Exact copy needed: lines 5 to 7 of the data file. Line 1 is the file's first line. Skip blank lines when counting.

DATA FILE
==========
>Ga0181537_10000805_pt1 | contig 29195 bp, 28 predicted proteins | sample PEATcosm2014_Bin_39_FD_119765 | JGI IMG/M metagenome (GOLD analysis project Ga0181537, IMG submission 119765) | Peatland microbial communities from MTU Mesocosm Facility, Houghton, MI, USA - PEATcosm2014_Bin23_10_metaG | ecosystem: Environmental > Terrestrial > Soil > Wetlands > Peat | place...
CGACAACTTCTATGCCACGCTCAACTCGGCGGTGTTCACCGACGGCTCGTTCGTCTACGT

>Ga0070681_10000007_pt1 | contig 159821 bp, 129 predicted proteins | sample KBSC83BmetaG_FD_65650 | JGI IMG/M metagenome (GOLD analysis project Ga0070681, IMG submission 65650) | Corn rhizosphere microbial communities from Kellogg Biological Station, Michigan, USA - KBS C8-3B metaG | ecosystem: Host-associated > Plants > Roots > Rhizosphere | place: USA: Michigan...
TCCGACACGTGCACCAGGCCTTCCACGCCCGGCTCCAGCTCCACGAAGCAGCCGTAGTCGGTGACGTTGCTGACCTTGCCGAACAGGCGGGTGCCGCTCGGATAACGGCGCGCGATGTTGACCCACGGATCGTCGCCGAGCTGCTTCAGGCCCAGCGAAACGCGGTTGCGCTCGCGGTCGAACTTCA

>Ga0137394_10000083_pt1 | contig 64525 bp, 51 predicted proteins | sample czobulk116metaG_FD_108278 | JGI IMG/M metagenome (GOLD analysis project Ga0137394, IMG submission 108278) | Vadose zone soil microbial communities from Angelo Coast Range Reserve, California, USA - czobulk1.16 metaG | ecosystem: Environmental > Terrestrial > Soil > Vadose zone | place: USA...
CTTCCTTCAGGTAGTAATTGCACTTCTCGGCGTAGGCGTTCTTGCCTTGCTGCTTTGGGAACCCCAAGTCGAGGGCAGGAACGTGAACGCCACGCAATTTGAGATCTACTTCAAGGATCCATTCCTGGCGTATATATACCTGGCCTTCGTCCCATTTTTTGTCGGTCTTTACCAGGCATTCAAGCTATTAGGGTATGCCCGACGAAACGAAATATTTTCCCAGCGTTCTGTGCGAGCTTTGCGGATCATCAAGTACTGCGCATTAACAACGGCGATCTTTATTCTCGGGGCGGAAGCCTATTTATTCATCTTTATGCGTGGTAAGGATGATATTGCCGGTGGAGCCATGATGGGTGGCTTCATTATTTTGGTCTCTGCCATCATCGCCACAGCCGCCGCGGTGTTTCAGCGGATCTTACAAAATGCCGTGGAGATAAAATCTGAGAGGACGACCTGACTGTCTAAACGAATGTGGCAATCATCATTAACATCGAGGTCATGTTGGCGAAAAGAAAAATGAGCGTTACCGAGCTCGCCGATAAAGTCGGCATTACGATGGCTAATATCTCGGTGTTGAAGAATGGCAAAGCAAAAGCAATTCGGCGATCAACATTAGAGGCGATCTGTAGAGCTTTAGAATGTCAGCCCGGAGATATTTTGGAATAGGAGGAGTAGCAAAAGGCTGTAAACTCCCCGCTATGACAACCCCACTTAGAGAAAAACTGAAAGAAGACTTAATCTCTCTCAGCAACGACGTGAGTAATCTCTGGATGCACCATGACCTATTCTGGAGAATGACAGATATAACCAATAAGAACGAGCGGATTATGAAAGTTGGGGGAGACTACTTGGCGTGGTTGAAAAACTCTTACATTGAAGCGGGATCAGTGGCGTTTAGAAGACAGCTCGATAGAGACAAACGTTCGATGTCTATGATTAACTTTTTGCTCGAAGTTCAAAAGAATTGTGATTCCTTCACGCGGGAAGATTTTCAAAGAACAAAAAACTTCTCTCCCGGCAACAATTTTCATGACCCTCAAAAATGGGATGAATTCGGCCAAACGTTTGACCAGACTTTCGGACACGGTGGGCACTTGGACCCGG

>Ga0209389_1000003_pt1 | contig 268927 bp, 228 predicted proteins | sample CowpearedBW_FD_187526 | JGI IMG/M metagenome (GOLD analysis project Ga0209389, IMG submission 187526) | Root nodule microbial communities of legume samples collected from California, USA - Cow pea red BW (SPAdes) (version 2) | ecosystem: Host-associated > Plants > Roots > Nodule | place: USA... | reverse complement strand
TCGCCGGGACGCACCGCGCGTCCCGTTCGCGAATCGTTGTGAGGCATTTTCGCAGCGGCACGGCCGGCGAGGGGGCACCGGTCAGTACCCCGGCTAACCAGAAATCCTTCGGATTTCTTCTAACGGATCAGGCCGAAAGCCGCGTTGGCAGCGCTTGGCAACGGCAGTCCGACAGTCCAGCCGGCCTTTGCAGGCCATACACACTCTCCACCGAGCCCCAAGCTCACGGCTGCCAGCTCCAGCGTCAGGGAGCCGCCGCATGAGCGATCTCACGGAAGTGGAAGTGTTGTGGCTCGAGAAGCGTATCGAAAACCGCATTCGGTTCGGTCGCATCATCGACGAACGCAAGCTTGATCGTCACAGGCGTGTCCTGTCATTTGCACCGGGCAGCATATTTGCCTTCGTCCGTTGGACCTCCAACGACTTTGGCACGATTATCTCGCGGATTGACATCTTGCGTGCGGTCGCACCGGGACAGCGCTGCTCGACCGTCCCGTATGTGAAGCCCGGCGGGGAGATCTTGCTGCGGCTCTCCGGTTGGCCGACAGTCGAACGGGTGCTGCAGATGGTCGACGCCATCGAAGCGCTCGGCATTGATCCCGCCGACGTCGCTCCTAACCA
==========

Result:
>Ga0137394_10000083_pt1 | contig 64525 bp, 51 predicted proteins | sample czobulk116metaG_FD_108278 | JGI IMG/M metagenome (GOLD analysis project Ga0137394, IMG submission 108278) | Vadose zone soil microbial communities from Angelo Coast Range Reserve, California, USA - czobulk1.16 metaG | ecosystem: Environmental > Terrestrial > Soil > Vadose zone | place: USA...
CTTCCTTCAGGTAGTAATTGCACTTCTCGGCGTAGGCGTTCTTGCCTTGCTGCTTTGGGAACCCCAAGTCGAGGGCAGGAACGTGAACGCCACGCAATTTGAGATCTACTTCAAGGATCCATTCCTGGCGTATATATACCTGGCCTTCGTCCCATTTTTTGTCGGTCTTTACCAGGCATTCAAGCTATTAGGGTATGCCCGACGAAACGAAATATTTTCCCAGCGTTCTGTGCGAGCTTTGCGGATCATCAAGTACTGCGCATTAACAACGGCGATCTTTATTCTCGGGGCGGAAGCCTATTTATTCATCTTTATGCGTGGTAAGGATGATATTGCCGGTGGAGCCATGATGGGTGGCTTCATTATTTTGGTCTCTGCCATCATCGCCACAGCCGCCGCGGTGTTTCAGCGGATCTTACAAAATGCCGTGGAGATAAAATCTGAGAGGACGACCTGACTGTCTAAACGAATGTGGCAATCATCATTAACATCGAGGTCATGTTGGCGAAAAGAAAAATGAGCGTTACCGAGCTCGCCGATAAAGTCGGCATTACGATGGCTAATATCTCGGTGTTGAAGAATGGCAAAGCAAAAGCAATTCGGCGATCAACATTAGAGGCGATCTGTAGAGCTTTAGAATGTCAGCCCGGAGATATTTTGGAATAGGAGGAGTAGCAAAAGGCTGTAAACTCCCCGCTATGACAACCCCACTTAGAGAAAAACTGAAAGAAGACTTAATCTCTCTCAGCAACGACGTGAGTAATCTCTGGATGCACCATGACCTATTCTGGAGAATGACAGATATAACCAATAAGAACGAGCGGATTATGAAAGTTGGGGGAGACTACTTGGCGTGGTTGAAAAACTCTTACATTGAAGCGGGATCAGTGGCGTTTAGAAGACAGCTCGATAGAGACAAACGTTCGATGTCTATGATTAACTTTTTGCTCGAAGTTCAAAAGAATTGTGATTCCTTCACGCGGGAAGATTTTCAAAGAACAAAAAACTTCTCTCCCGGCAACAATTTTCATGACCCTCAAAAATGGGATGAATTCGGCCAAACGTTTGACCAGACTTTCGGACACGGTGGGCACTTGGACCCGG

>Ga0209389_1000003_pt1 | contig 268927 bp, 228 predicted proteins | sample CowpearedBW_FD_187526 | JGI IMG/M metagenome (GOLD analysis project Ga0209389, IMG submission 187526) | Root nodule microbial communities of legume samples collected from California, USA - Cow pea red BW (SPAdes) (version 2) | ecosystem: Host-associated > Plants > Roots > Nodule | place: USA... | reverse complement strand